For the past few weeks, residents of this area have been keeping their eyes open for a dog that escaped from a boarding kennel. I don’t know the details of the escape. All I know is that a female boxer somehow got loose from the kennel that was keeping her for her family while they were away. When they came back, their dog was missing.
The owners put up bright green fliers and signs everywhere, with the highest concentration of notices going up around the area where the dog was last seen. Several of us who live in this area put the status on our Facebook page. Apparently, there were search parties out looking for her, as well.
I can certainly identify with the owners who, through the negligence of someone else, lost their beloved pet. I’m sure they must’ve been sick with worry and frustrated with rage over these events. I can’t imagine the panic that would rip through me if I came home to find that my beloved Ace, a part of my family, was missing. The shock of it alone would be devastating.
It’s even worse when we lose people. Most likely, we’ve all had the experience at one time or another. I’ve cried buckets, no, more like rivers of tears over beloved people I’ve lost. I’m not talking about those I’ve lost to death. That is a different kind of grief. I’m talking about those I’ve lost through negligence, misunderstandings, or a myriad of other difficult situations. All loss is sad, but these particular losses hurt deeply because they often feel preventable. I imagine the loss of this dog was preventable, too.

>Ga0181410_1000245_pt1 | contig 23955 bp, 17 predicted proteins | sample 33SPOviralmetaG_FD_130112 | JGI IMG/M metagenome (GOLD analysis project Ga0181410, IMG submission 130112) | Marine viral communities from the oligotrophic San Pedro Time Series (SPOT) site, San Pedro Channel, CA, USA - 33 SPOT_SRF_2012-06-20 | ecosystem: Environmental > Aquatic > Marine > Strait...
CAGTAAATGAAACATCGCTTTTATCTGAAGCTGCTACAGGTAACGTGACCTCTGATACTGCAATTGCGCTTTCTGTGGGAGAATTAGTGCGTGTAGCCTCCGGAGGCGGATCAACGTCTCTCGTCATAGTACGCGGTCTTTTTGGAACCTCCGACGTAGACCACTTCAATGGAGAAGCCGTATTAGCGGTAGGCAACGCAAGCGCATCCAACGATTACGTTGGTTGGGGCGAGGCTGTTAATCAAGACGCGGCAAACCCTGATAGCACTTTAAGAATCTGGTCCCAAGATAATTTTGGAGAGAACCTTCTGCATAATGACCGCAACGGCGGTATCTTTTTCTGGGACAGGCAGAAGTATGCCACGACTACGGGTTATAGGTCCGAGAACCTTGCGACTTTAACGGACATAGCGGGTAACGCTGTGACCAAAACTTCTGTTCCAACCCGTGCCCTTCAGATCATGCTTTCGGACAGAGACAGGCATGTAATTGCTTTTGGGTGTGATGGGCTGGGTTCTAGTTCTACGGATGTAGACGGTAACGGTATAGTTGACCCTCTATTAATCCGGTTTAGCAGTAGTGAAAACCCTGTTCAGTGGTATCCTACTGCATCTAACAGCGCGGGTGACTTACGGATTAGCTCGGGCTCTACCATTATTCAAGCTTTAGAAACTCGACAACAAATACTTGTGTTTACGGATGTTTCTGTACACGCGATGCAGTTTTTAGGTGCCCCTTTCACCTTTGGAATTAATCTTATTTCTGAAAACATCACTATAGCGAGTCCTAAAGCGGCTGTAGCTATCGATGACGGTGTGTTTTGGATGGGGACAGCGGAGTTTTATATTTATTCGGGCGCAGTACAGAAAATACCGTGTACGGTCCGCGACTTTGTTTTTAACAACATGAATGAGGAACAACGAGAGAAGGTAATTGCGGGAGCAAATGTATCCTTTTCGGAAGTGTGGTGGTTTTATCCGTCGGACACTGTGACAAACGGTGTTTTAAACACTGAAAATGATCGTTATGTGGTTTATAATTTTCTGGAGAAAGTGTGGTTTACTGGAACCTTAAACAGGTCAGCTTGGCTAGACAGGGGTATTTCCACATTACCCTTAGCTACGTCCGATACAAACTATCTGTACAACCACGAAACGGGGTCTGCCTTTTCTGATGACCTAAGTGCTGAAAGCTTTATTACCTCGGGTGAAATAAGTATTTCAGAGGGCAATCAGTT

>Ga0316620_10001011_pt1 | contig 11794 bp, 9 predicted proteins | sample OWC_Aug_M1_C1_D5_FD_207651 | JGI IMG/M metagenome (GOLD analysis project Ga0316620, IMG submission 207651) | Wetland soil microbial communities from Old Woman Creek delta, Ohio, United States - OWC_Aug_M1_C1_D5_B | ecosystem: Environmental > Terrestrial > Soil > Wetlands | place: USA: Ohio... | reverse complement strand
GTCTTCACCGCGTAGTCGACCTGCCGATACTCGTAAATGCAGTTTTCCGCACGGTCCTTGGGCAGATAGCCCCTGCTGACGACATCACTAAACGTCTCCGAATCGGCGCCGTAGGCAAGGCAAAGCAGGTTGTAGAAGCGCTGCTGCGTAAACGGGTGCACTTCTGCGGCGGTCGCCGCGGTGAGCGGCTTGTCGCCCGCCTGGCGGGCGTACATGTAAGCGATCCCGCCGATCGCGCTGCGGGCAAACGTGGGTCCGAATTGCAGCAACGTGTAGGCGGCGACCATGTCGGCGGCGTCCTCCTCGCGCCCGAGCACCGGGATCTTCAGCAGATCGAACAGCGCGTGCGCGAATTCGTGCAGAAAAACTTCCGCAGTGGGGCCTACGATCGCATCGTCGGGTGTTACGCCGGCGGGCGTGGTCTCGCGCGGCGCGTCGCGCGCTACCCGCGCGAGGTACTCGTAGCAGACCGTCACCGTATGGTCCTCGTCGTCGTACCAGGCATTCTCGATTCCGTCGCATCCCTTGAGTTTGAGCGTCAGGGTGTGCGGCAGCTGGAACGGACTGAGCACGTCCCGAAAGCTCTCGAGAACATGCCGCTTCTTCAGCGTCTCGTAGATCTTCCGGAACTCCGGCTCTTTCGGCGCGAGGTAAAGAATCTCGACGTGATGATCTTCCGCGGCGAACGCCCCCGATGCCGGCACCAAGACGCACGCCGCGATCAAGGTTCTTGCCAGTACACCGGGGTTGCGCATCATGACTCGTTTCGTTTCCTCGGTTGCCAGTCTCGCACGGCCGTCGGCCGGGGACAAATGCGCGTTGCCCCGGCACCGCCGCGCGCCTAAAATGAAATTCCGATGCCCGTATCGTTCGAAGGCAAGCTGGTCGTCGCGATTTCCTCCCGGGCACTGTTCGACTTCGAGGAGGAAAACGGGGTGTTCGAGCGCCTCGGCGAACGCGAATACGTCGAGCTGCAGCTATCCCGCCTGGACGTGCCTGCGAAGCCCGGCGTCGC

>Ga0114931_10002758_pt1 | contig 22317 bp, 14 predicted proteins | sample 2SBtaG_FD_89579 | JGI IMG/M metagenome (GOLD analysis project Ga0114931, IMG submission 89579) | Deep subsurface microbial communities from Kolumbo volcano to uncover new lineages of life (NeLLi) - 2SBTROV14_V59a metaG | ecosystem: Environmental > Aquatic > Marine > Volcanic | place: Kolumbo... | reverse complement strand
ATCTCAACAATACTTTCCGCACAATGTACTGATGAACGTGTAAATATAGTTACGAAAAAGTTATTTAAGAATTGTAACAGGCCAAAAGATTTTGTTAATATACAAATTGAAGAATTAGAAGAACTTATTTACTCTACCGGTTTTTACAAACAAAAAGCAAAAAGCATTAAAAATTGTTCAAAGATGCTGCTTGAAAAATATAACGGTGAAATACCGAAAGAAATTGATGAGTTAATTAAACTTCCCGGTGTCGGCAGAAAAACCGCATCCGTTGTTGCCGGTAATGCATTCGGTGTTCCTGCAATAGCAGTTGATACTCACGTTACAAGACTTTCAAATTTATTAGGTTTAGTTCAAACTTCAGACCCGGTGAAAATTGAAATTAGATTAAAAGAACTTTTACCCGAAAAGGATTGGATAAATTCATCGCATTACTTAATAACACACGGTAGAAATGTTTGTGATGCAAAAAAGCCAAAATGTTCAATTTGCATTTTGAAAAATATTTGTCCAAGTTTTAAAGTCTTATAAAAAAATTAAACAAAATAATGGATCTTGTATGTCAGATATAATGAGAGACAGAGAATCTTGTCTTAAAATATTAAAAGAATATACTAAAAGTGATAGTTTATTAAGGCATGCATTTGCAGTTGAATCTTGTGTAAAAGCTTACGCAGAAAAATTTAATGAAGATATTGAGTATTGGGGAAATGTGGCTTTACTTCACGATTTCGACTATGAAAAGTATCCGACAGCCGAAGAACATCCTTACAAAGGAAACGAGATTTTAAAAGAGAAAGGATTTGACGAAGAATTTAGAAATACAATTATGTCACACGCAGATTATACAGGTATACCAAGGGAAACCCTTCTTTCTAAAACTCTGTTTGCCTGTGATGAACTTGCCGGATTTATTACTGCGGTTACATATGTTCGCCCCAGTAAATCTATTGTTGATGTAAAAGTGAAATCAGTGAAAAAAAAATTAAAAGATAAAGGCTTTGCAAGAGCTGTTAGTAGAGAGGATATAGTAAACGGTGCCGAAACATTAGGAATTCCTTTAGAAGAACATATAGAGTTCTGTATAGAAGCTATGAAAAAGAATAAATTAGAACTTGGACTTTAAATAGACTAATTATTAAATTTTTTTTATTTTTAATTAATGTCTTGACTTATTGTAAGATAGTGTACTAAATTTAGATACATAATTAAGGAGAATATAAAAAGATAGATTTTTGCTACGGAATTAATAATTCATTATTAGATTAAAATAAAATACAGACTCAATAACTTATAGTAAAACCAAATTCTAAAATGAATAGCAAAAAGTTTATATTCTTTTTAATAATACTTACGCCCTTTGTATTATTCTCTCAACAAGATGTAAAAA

Sometimes, though, these losses happen. Words are spoken or in some cases words go unsaid. Neglect takes place. Misunderstandings flourish. Then, before we know it, we’ve lost someone dear to us. Under these circumstances is all lost? No, I don’t think so. I believe we can find these beloved people again but not without effort.
I don’t know all the effort that went into finding this lost dog, but I know there was plenty of it. Signs had to be made and placed in strategic locations. Traps had to be set. People had to search. Friends had to communicate.
Finding a lost beloved person is an effort of a different kind. In the Christmas message of 1994, President Howard W. Hunter stated, “…mend a quarrel. Seek out a forgotten friend. Dismiss suspicion and replace it with trust. Write a letter. Give a soft answer…Manifest your loyalty in word and deed. Keep a promise. Forgo a grudge. Forgive an enemy. Apologize. Try to understand. Examine your demands on others. Think first of someone else. Be kind. Be gentle. Laugh a little more. Express your gratitude. Welcome a stranger…Speak your love and then speak it again.”
In the end, this sweet, beloved pet was found by someone making an effort. I can only imagine the reunion that took place between this family and their lost dog. If so much joy can be had over a reunion with a lost pet, imagine the joy we could experience when we make an effort and then find our lost beloved.